Honestly, I’m going to jump the proverbial gun right now and insist that I cannot possibly recommend The Secret World Of Arrietty enough as an antidote to all of the ADD-riddled shit that’s regularly shoveled into theaters under the guise of entertaining children. Look, this generation of kids might be spoiled beyond belief, but they’re definitely (most of them, anyway) not stupid. Give them a capable story full of wondrous adventure, and they’ll not only sit still and pay attention, but they won’t even miss the frenetic pop culture allusions and bouncing, gyrating rodents that often qualify as protagonists these days. Even better, give them some glorious Japanese animation that’s hand-drawn and not glaringly overworked through the nine circles of CGI hell. Finally, give these kids’ parents a film within which they too can lose themselves and one that will foster further discussion after the story ends. The Secret World of Arrietty is all that and more.
The story itself is adapted from the Mary Norton’s English children’s book, The Borrowers (never mind that dodgy John Goodman film from awhile back), and reset in Tokyo by Hayao Miyazaki’s Studio Ghibl (Ponyo). Miyazaki co-writes the screenplay here too, and his influence is felt throughout the film. The U.S. version features a new voice cast as opposed to both the Japanese and U.K. versions, but the attraction here has very little to do with voice and everything to do with story and visuals, which are simultaneously sparse yet gloriously abundant in all their hand-drawn glory. The effect is both muted yet pleasing to the eye and must be witnessed to be believed.
Paced to facilitate wonder, The Secret World of Arrietty is an amazingly simple yet highly effective story built upon two main characters: a tiny, Thumbelina-sized girl and a chronically-ill young boy who arrives at his aunt’s cottage to gather some much needed rest. 14-year-old Arrietty (Bridgit Mendler) is a four-inch tall girl who dwells within the floorboards of a human home. She lives with her stoic father, Pod (Will Arnett, actually reigning it in for once), and overly panicky mother Homily (Amy Poehler). Together, they are a family of Borrrowers who scavenge what they need (and only take what they need) from the house above them during nighttime voyages. Naturally, the Borrowers fear discovery above all else and only collect things that the humans won’t necessarily miss, such as a cube of sugar and a single piece of kleenex that will serve as tissue paper for months to come.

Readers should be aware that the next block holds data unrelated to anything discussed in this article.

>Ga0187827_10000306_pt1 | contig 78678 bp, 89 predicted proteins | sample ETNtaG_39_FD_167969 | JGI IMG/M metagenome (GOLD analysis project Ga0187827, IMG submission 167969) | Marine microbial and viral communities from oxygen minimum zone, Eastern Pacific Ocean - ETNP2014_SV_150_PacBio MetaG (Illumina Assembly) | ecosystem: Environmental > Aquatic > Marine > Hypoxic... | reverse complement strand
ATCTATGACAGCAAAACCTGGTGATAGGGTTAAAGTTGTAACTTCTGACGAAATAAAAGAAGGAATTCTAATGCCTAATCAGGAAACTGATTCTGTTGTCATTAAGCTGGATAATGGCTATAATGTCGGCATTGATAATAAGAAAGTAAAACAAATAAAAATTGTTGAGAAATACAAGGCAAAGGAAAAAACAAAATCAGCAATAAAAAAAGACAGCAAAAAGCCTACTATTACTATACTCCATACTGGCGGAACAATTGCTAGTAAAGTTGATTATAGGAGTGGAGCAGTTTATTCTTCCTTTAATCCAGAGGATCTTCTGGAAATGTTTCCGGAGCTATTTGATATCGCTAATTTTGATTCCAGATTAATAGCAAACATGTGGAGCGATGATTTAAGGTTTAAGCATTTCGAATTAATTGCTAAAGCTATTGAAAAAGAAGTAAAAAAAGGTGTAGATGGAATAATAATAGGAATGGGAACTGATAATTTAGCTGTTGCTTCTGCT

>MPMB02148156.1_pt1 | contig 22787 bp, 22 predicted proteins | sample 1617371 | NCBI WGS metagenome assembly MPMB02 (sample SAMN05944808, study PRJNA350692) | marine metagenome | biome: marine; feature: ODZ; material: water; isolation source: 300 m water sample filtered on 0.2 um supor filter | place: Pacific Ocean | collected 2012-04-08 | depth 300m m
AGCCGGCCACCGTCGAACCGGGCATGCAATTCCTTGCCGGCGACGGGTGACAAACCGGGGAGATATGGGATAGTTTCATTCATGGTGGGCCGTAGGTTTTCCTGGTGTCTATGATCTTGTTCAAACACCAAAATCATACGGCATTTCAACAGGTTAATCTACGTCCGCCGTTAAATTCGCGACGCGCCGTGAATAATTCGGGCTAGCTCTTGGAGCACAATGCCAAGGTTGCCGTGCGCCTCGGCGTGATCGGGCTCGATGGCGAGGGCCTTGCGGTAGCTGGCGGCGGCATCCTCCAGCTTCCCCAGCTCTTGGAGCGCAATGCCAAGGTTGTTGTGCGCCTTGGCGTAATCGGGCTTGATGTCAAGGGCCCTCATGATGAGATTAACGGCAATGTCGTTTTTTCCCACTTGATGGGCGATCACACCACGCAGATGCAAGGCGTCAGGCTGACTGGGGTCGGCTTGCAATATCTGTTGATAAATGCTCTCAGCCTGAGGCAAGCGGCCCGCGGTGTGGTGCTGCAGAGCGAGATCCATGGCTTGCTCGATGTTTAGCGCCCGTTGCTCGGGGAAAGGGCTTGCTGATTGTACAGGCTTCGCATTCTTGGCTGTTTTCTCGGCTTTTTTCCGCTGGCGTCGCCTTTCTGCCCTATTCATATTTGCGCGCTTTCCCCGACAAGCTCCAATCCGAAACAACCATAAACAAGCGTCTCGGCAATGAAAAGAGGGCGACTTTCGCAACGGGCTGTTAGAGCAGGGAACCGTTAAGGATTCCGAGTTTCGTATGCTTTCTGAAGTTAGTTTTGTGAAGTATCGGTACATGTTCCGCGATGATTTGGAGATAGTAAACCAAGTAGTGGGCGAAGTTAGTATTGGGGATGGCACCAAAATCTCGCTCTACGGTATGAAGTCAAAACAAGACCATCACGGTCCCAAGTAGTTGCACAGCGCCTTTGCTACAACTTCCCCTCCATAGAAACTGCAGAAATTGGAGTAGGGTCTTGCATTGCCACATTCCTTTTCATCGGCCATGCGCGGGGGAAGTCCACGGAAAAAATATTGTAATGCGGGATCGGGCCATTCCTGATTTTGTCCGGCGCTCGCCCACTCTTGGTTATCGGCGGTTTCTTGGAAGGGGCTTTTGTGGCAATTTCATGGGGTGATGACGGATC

We witness Arrietty’s inductions to Borrowing as she stands tall throughout many challenges and collects a discarded straight pin to brandish as a sword towards any rats that might come her way. We feel her fear during her first raid as she follows Pod’s lead through the walls and sockets of the home to the massive kitchen and relish in her joy as she learns to repel down walls, countertops, and curtains. From Arrietty’s viewpoint, the lush garden — with scuttering ladybugs, shining dewdrops, winding vines, and gloriously sprouting flowers — is much like a jungle both for its wonders and dangers. Outdoors, terror can be found in an instant through the form of a cat or a crow, and indoors, the threat of discovery can meet its fruition through earthquake-like proportions.
When 12-year-old Shawn (David Henrie) comes to live in the (upper) house for the summer and immediately spots Arrietty in the garden, her parents immediately prepare for the worst and start thinking about relocating to a new home. Fortunately, Shawn only wishes to befriend Arrietty and help her family, but the housekeeper, Hara (Carol Burnett), has also long suspected that something is amiss and wishes to rid the house of pests. Meanwhile, Arrietty’s parents worry that they are the last of their kind until they meet a slightly feral, woods-dwelling Borrower named Spiller (Moises Arias). Soon the situation builds to a fever pitch, which isn’t terribly scary for young viewers because it’s adeptly handled through the capable hands of its Japanese animators, who infuse their work with minimalistic details (wobbling reflections within characters’ eyes are often enough to convey both fear and sadness) to communicate emotion through the tiniest details. Sound design is also brilliant here and flawlessly demonstrates the differences in perception between large and small-sized characters as well, but when it truly matters, size means nothing at all within the themes of the film itself.
The story isn’t a complicated one, but the filmmakers mine it to surprising depths. Still, I can’t give too much away except to say that a wonderful, protective bond develops between brave, resourceful Arrietty and Shawn, who is sensitive and perceptive beyond his years as a result of forces that he cannot control but, nonetheless, he does not resent. Together, they inspire each other to great heights and become lasting influences upon each other beyond their time together. The Secret World of Arietty is a lovely and enchanting film and an exceedingly rare treasure to behold.
Agent Bedhead lives in Tulsa, Oklahoma. She and her little black heart can be found at Celebitchy.